Tourism is a really important sector for the county and our local tourism businesses continue to do us proud and a great job, bringing in almost £2bn each year and sustaining tens of thousands of jobs.  So once again, thank you and well done.

People holding up trophies

Winners of the 2018 Enjoy Staffordshire Tourism Awards with their trophies

New approach to support young people with mental health issues

We had a busy cabinet meeting this week and one of the important decisions we made was to agree a new approach to helping children and young people with mental health issues.

This is not only about promoting good mental health, but also tackling the stigma around mental illness and improving attitudes towards it. A lot of young people may feel ashamed or embarrassed about their mental health, but we want them to know that they shouldn’t feel that shame, and that there’s people who understand what they are going through and can help them.

It’s a subject that’s incredibly important to us all and it’s vital that children get the help when they need it. That’s why we have joined forces with our local Clinical Commissioning Groups to ensure we can support them through any tough times they go through.

Around 40% of all young people experience at least one mental health issue by the age of 16. With 225,000 children and young people living in Staffordshire and Stoke on Trent, this means around 90,000 will experience an issue with their emotional health and wellbeing at some stage.

These are figures that cannot be ignored, which is why we are so committed to ensuring that young people get the help that they need.

I will keep you posted on the progress of the new approach.

Highways improvements to support new Designer Outlet for Staffordshire

Retail development in Cannock

MacArthurGlen Designer Outlet Cannock

This month we saw the start of a major highways project that will provide access to a new £160 million retail development at Mill Green in Cannock.

On-site construction of the McArthurGlen Designer Outlet started this summer and when it opens in 2020 it will be a huge draw for the county and create around 1,000 jobs for the local area. It’s a really exciting project, and great news not only for people in Cannock but the county as a whole.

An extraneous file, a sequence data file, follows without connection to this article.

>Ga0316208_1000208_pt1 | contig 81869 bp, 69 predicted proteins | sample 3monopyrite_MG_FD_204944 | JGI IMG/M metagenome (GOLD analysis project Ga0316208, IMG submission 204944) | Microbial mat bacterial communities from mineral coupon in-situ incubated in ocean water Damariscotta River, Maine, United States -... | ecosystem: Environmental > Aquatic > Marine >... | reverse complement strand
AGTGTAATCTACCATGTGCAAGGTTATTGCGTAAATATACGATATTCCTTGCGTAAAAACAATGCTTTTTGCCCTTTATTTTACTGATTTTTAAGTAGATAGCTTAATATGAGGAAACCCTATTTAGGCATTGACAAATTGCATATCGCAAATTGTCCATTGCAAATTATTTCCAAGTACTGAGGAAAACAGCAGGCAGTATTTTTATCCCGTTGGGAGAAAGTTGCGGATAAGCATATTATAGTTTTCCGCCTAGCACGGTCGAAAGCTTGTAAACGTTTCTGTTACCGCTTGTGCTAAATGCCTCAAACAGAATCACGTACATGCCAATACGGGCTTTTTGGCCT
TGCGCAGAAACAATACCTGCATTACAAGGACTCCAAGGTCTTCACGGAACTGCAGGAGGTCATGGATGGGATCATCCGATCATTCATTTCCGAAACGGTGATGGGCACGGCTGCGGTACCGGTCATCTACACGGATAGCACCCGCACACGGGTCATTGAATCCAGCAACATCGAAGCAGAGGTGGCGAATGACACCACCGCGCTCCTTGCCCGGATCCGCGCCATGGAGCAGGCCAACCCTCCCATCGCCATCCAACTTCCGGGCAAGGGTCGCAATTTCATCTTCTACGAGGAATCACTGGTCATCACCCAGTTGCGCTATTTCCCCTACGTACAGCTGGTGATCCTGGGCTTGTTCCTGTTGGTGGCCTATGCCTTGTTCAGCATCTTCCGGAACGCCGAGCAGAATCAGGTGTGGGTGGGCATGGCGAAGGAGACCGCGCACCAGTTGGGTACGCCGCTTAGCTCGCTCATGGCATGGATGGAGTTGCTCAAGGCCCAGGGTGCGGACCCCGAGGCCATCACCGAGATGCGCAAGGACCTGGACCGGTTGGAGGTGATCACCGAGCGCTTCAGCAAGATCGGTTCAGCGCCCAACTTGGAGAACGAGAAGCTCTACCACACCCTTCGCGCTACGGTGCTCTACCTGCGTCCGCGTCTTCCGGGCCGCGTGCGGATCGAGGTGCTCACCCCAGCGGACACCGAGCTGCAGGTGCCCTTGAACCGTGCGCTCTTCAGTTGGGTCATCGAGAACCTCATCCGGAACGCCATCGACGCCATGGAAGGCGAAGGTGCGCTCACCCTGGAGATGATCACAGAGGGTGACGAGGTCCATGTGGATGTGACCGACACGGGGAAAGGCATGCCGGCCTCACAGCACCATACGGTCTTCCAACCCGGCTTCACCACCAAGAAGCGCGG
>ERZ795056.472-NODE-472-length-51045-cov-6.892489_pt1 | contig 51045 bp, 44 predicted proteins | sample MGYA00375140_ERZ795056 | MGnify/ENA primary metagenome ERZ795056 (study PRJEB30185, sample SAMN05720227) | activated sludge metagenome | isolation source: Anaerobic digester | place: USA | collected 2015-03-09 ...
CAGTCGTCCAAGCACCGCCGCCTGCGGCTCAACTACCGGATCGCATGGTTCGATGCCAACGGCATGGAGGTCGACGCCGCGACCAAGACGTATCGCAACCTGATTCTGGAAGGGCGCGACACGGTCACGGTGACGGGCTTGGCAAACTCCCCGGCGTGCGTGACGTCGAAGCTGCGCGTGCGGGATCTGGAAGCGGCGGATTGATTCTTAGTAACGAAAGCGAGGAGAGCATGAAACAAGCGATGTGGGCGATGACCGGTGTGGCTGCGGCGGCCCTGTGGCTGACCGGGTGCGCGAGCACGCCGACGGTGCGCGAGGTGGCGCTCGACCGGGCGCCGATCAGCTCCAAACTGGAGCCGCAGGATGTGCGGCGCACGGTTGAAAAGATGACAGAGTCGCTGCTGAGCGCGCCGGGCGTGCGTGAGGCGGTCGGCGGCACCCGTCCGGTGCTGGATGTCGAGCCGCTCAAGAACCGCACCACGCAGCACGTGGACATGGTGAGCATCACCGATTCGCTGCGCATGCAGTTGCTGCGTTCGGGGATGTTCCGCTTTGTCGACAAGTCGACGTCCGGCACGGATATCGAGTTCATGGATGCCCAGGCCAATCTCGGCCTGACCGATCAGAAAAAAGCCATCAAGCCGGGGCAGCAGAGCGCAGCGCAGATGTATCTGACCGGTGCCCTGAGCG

As part of the overall development, McArthurGlen has committed £15 million towards the improvements which will be key to the success of the outlet. The highways works are absolutely essential. When the outlet opens we will see a significant increase in traffic around the area and this scheme will provide suitable access to the site and improve traffic flow on the surrounding roads.

It’s a major project, and as you can imagine, a huge amount of planning has gone into the works. Part of the improvements will be the construction of a temporary road to ensure there is no closure of the A460 while a new underpass for the outlet is built.

The works are expected to take around 72 weeks to complete and you can keep up to date with the project by signing up for regular email updates. You can do this here.

Positive feedback on our vision and Aspirations For Communities

Strong leadership, aspirational goals, partnership working and a clear grasp of financial challenges are some of the things highlighted in an independent review of the county council.

This was the feedback from a Local Government Association Peer Challenge in September which concluded that the county council was “ambitious” and had a “good understanding of the communities that it is working for. The review team also found that although the council faced difficult decisions it was prepared for this.